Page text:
[Skip to Content]
[Skip to Content Landing]

Recent-Onset Bilateral Blurred Vision

Educational Objective
Based on this clinical scenario and the accompanying image, understand how to arrive at a correct diagnosis.
1 Credit CME

An African American woman in her 50s presented for recent-onset blurred vision in both eyes for 2 months. She endorsed mild photophobia but denied pain, redness, tearing, or discharge. There was no history of oral/genital ulcers, rashes, or atopy. Her medical history was significant for hypertension, asthma, hepatitis C, and essential tremor. Her medications include lisinopril, albuterol sulfate, and amantadine hydrochloride. She denied any previous ocular surgical procedures or trauma. She was seen 2 weeks prior and was treated with 400 mg of oral acyclovir sodium 5 times a day and sodium chloride, 5%, ointment 4 times a day. Her central corneal thickness at that time was recorded at 798 μm OD and 827 μm OS.

Please finish quiz first before checking answer.

You answered correctly!

Read the answer below and download your certificate.

You answered incorrectly.

Read the discussion below and retake the quiz.

Amantadine-associated endothelial toxicity

D. Discontinue treatment with amantadine

Amantadine has been shown in several case reports and studies to cause bilateral corneal edema secondary to endothelial toxicity, which may or may not be reversible.18 Elimination of all potential toxic agents is needed to determine the cause of the endothelial failure and resultant corneal edema. The patient had received 200 mg of amantadine for the past year, with an increase in the dose to 300 mg 7 months ago. It is also important to rule out herpetic disease as a potential cause of endothelial dysfunction. The patient was receiving acyclovir for 2 weeks without improvement in symptoms and had worsening corneal edema.

Survey Complete!

Sign in to take quiz and track your certificates

Buy This Activity

JN Learning™ is the home for CME and MOC from the JAMA Network. Search by specialty or US state and earn AMA PRA Category 1 CME Credit™ from articles, audio, Clinical Challenges and more. Learn more about CME/MOC

Article Information

Corresponding Author: Ketki Soin, MD, Illinois Eye and Ear Infirmary, Department of Ophthalmology and Visual Sciences, University of Illinois at Chicago, 1855 W Taylor St, Chicago, IL 60612 (ketki.soin@gmail.com).

Published Online: November 3, 2016. doi:10.1001/jamaophthalmol.2016.2737

Conflict of Interest Disclosures: All authors have completed and submitted the ICMJE Form for Disclosure of Potential Conflicts of Interest and none were reported.

Funding/Support: This work was supported by an unrestricted grant from Research to Prevent Blindness.

Role of the Funder/Sponsor: Research to Prevent Blindness had no role in the design and conduct of the study; collection, management, analysis, and interpretation of the data; preparation, review, or approval of the manuscript; and decision to submit the manuscript for publication.

Additional Contributions: We thank the patient for granting permission to publish this information.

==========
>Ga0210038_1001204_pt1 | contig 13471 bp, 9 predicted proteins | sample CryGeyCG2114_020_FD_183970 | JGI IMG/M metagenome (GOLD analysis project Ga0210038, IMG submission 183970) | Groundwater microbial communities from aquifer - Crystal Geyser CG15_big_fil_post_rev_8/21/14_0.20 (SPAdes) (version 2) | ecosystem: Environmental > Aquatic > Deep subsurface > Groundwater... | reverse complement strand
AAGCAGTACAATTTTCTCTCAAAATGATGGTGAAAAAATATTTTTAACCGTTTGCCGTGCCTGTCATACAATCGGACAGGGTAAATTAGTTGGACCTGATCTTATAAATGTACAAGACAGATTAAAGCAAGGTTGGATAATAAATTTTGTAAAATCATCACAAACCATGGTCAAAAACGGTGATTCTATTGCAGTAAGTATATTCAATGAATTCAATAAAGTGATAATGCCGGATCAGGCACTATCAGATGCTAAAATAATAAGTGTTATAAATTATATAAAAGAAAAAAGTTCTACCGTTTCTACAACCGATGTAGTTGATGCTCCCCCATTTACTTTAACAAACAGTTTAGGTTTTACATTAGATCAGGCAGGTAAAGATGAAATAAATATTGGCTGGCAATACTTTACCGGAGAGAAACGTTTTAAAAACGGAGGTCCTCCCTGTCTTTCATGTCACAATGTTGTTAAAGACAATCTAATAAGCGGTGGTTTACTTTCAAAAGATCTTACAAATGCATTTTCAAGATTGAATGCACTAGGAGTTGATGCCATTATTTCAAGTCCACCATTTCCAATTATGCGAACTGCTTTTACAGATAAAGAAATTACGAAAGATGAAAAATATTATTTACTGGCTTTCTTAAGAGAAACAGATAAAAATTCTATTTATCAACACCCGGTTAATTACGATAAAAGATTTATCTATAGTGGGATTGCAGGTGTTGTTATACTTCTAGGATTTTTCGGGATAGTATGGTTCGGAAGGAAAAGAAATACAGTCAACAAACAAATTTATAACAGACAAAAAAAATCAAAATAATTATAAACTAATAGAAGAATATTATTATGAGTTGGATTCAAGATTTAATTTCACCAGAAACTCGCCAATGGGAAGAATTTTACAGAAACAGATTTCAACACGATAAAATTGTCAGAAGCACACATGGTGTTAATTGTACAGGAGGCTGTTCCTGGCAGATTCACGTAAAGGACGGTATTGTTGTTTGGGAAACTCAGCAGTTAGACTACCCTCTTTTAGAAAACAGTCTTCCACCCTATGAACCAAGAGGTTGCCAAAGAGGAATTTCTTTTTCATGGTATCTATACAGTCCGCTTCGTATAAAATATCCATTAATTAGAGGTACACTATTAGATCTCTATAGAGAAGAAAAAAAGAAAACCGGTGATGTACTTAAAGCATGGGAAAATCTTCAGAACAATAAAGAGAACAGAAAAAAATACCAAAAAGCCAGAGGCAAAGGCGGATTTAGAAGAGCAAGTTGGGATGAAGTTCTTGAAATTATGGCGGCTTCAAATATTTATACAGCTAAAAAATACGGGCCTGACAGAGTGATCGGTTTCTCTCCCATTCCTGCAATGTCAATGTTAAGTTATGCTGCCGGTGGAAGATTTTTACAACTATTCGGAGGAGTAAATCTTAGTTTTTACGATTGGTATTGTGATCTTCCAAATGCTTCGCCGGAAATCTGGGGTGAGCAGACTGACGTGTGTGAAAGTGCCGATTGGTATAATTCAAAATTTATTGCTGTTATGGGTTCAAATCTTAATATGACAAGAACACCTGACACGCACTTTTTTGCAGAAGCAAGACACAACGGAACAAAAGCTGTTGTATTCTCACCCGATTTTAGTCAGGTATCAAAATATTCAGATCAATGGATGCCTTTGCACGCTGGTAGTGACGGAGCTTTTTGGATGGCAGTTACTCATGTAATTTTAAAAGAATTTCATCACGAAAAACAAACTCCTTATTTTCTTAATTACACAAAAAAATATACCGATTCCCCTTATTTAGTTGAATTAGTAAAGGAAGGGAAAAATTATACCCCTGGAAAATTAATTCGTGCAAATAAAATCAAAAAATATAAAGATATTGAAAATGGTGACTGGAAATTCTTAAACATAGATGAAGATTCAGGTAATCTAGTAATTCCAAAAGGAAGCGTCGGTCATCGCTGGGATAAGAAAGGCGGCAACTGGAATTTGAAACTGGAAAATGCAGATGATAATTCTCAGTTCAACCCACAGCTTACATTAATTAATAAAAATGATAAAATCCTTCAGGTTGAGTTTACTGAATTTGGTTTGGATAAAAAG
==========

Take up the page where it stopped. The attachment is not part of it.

References
1.
Fraunfelder  FT, Fraunfelder  FW  Jr, Chambers  WA.  Drug-Induced Ocular Side Effects: Clinical Ocular Toxicology. Philadelphia, PA: Elsevier Health Sciences; 2014.
2.
Kim  YE, Yun  JY, Yang  HJ,  et al.  Amantadine induced corneal edema in a patient with primary progressive freezing of gait.  J Mov Disord. 2013;6(2):34-36. PubMedGoogle ScholarCrossref
3.
Jeng  BH, Galor  A, Lee  MS,  et al.  Amantadine-associated corneal edema potentially irreversible even after cessation of the medication.  Ophthalmology. 2008;115(9):1540-1544.PubMedGoogle ScholarCrossref
4.
Koenig  SB, McDermott  ML, Simons  KB.  Nonimmunologic graft failure after Descemet’s stripping automated endothelial keratoplasty (DSAEK) for presumed amantadine-induced corneal edema.  Eye Contact Lens. 2009;35(4):209-211.PubMedGoogle ScholarCrossref
5.
Shults  CW.  Treatments of Parkinson disease: circa 2003.  Arch Neurol. 2003;60(12):1680-1684.PubMedGoogle ScholarCrossref
6.
French  DD, Margo  CE.  Postmarketing surveillance of corneal edema, Fuchs dystrophy, and amantadine use in the Veterans Health Administration.  Cornea. 2007;26(9):1087-1089.PubMedGoogle ScholarCrossref
7.
Chang  KC, Jeong  JH, Kim  MK, Wee  WR, Lee  JH, Jeon  BS.  The effect of amantadine on corneal endothelium in subjects with Parkinson’s disease.  Ophthalmology. 2010;117(6):1214-1219.PubMedGoogle ScholarCrossref
8.
Pond  A, Lee  MS, Hardten  DR, Harrison  AR, Krachmer  JH.  Toxic corneal oedema associated with amantadine use.  Br J Ophthalmol. 2009;93(3):281, 413. PubMedGoogle ScholarCrossref
If you are not a JN Learning subscriber, you can either:
Subscribe to JN Learning for one year
Buy this activity
jn-learning_Modal_LoginSubscribe_Purchase
If you are not a JN Learning subscriber, you can either:
Subscribe to JN Learning for one year
Buy this activity
jn-learning_Modal_LoginSubscribe_Purchase
With a personal account, you can:
  • Access free activities and track your credits
  • Personalize content alerts
  • Customize your interests
  • Fully personalize your learning experience
Education Center Collection Sign In Modal Right

Name Your Search

Save Search
With a personal account, you can:
  • Track your credits
  • Personalize content alerts
  • Customize your interests
  • Fully personalize your learning experience
jn-learning_Modal_SaveSearch_NoAccess_Purchase

Lookup An Activity

or

My Saved Searches

You currently have no searches saved.

With a personal account, you can:
  • Access free activities and track your credits
  • Personalize content alerts
  • Customize your interests
  • Fully personalize your learning experience
Education Center Collection Sign In Modal Right
Topics
State Requirements